Carriage House (St. Louis, MO)

The historic Central West End district in St. Louis showcases architecturally significant homes built during the famous 1904 World’s Fair. Many of these turn-of-the-century gems included a detached carriage house, a common feature of the era. While most of these carriage houses were either razed or converted to garages over the years, some homeowners opted to rehabilitate these spaces to serve as stand-alone guest quarters.


Interestingly, both were the case with a carriage house located on the back lot of a 3-story brick Georgian house. While the previous owners considered the original carriage house to be beyond repair, they wanted to keep a separate living space for out-of-town guests while also adding a modern garage. So, they tore down the original structure in 2006 and built a new 2,180 square foot structure within the original footprint. This new “carriage house” features a 2-car garage and full
kitchen at ground level and a second floor containing a living room, two bedrooms and two full baths.


There was just one problem with the new house, though. The contractors had installed a woefully  undersized central heating and cooling system, unable to keep up with the Midwest’s arctic winters and scorching summers. When the current owners occupied the main home in 2012, they wished to rent out the detached carriage house as a bed and breakfast, but had to find a solution to this heating and cooling problem first.

Strategy

As chance would have it, Unico, Inc., manufacturers of small duct central heating and air conditioning, were seeking a test subject for their new iSeries outdoor inverter heat pump. The carriage house offered a perfect laboratory for this new product because of its limited space to run traditional ducting, and outdoor temperature swings that changed seasonally from below 0°F to above 100°F. The Unico System, with its small, flexible ducts and unobtrusive outlets, would solve the first problem, while the new iSeries outdoor unit, with an operating range of -25° F to 122° F, would solve the second.


The chief features and benefits of the Unico System – its ability to fit into tight spaces; small, unobtrusive outlets that blend into any decor; greater comfort with superior humidity removal and even, draft-free temperatures – make it an ideal choice for these types of retrofit projects. In addition, the iSeries outdoor inverter unit works efficiently to provide central heating and air conditioning in sub-zero winters and summer temperatures over 100° F – something traditional outdoor heat pumps can’t do. The iSeries also has a slimmer design than conventional outdoor A/C condensing units – another asset in this space-challenged installation.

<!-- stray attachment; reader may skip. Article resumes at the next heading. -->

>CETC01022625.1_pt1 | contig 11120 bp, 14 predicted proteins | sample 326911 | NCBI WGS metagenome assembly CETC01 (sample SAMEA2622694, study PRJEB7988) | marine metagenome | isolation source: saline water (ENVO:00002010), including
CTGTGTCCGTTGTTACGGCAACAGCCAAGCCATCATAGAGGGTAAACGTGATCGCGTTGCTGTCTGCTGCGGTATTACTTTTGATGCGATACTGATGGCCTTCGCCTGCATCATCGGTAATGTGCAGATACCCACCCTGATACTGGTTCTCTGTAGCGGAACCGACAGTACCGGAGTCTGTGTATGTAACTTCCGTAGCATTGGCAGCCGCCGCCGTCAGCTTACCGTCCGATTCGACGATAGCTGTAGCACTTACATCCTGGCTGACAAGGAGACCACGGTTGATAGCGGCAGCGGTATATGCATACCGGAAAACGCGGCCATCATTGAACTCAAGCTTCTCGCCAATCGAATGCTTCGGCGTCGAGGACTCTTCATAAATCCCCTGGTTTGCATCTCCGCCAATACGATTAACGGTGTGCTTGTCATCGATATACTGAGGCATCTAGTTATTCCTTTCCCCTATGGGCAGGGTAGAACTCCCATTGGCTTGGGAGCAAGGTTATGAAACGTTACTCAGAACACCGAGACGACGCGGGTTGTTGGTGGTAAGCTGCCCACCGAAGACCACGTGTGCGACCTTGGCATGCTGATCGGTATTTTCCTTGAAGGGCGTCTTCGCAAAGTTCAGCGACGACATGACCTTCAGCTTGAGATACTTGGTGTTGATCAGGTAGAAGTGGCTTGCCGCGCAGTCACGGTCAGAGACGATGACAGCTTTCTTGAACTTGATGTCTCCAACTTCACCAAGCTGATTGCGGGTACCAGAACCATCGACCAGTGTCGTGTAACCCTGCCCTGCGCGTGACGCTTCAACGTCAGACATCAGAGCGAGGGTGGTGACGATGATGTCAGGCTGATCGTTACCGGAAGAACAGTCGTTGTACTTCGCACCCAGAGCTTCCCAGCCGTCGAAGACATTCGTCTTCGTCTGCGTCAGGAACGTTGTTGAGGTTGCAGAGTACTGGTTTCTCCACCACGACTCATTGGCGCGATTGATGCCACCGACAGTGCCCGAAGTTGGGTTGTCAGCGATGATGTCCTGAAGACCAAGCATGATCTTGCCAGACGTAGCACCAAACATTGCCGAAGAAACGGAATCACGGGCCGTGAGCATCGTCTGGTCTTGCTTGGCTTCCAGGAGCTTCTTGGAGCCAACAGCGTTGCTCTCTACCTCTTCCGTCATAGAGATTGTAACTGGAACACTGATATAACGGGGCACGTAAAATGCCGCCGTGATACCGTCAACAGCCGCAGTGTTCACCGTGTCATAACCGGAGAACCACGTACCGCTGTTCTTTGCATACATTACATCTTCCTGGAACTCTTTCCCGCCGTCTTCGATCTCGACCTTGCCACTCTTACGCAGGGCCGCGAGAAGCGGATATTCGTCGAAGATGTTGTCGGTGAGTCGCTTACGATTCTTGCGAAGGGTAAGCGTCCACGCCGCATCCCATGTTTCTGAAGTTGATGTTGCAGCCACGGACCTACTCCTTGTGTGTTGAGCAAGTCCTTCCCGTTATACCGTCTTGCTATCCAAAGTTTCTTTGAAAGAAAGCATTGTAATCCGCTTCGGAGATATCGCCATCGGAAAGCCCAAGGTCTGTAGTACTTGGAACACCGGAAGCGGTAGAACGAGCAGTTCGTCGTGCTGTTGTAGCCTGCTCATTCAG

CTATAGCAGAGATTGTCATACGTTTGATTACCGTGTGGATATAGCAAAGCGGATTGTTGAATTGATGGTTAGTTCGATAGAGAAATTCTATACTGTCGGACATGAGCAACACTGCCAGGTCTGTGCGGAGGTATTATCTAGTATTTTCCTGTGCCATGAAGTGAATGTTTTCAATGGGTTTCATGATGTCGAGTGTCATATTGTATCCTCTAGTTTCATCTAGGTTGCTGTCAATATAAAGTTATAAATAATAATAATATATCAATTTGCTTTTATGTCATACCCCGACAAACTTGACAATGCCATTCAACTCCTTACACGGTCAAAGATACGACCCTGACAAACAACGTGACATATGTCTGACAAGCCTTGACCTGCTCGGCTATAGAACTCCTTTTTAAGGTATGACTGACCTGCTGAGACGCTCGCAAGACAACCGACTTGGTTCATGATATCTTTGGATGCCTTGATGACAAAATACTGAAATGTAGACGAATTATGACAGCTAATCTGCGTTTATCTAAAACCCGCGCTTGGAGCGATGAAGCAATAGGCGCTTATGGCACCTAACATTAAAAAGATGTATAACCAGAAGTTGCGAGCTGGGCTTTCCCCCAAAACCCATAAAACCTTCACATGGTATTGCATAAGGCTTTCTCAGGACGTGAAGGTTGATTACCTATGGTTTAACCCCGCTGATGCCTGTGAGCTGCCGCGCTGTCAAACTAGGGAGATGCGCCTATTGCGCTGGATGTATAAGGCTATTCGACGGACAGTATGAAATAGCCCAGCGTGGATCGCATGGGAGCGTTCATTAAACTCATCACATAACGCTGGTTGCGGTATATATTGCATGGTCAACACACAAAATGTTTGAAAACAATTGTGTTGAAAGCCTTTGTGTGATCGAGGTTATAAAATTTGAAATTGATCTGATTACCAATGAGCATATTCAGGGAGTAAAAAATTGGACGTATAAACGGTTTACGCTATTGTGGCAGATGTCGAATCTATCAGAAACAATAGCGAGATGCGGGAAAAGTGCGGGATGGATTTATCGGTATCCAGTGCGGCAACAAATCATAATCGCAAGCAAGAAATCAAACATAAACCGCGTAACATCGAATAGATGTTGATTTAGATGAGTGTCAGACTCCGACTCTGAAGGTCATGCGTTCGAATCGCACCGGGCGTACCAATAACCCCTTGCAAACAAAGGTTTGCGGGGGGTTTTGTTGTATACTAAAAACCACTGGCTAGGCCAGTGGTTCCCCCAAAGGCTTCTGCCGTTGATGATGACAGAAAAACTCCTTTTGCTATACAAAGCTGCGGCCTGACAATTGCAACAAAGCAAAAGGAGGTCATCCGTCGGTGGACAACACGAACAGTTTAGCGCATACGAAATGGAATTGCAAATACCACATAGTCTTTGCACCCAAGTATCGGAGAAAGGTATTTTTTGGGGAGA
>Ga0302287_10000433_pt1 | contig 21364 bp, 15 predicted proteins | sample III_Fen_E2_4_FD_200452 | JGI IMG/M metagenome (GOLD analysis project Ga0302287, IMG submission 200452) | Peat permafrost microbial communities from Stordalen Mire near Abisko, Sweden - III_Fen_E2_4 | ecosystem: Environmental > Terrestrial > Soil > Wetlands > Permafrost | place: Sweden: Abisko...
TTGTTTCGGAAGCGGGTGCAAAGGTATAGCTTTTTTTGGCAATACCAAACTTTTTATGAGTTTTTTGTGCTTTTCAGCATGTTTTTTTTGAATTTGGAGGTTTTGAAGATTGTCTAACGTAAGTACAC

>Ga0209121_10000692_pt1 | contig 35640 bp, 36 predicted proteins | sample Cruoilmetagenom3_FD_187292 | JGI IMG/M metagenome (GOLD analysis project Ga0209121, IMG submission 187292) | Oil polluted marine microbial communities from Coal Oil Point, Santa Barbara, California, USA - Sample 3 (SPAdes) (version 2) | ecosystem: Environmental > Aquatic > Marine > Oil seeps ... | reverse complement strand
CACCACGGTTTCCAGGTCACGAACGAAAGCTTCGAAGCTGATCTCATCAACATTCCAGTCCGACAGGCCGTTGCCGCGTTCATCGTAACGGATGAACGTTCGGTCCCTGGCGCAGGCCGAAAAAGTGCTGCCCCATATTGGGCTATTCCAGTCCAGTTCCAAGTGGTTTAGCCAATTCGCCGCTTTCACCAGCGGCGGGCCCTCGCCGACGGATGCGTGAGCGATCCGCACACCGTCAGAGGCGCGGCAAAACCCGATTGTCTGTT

In order to properly size the replacement central heating and cooling system for this project, Unico factory engineers and installers began by conducting a “heat gain/heat loss” study. This is a series of calculations that take into account the seasonal temperature changes and construction factors that have an impact on temperature fluctuations in a home, such as insulation (or, building “tightness”), doors, windows, room sizes, etc.


In addition to the heat gain/heat loss calculations, Unico technicians sketched out a basic layout for the three main components of the indoor part of the system: return air system, main trunk and, supply tubing/outlets. All Preferred Unico Contractors perform these actions
— the heat gain/heat loss and basic system sketch
— in order to provide homeowners with estimated
materials and labor hours required for an accurate bid of the final system’s cost.


In this installation, an unused attic was the logical choice for the placement of the indoor return air system, air handling units, main trunk and supply ducts. This unconditioned space allowed for a perimeter layout of the insulated Unico System (which allows for less than 1% duct leakage) to deliver air to all areas of the conditioned space with white ceiling outlets blending into the white painted ceilings of the living areas.


The outdoor components of this system also had specific requirements. The location of the outdoor unit is a narrow patio off the carriage house kitchen. This area is a key feature of the bed and breakfast, allowing guests to enjoy a private area for barbeques and gatherings. The slim iSeries unit allows more space for guests and operates quietly, unlike noisy condensing units and heat pumps.

Results

Since its installation, guests have consistently remarked how comfortable they’ve felt during both winter and summer stays. Many assume the unobtrusive round ceiling outlets are part of the lighting system and are pleasantly surprised to learn that they are indeed part of the central heating and cooling system. Guests have also remarked about how quiet the outdoor iSeries unit
is, with one going so far as to say, “I thought it was an unused component for the garage. We could barely hear it!”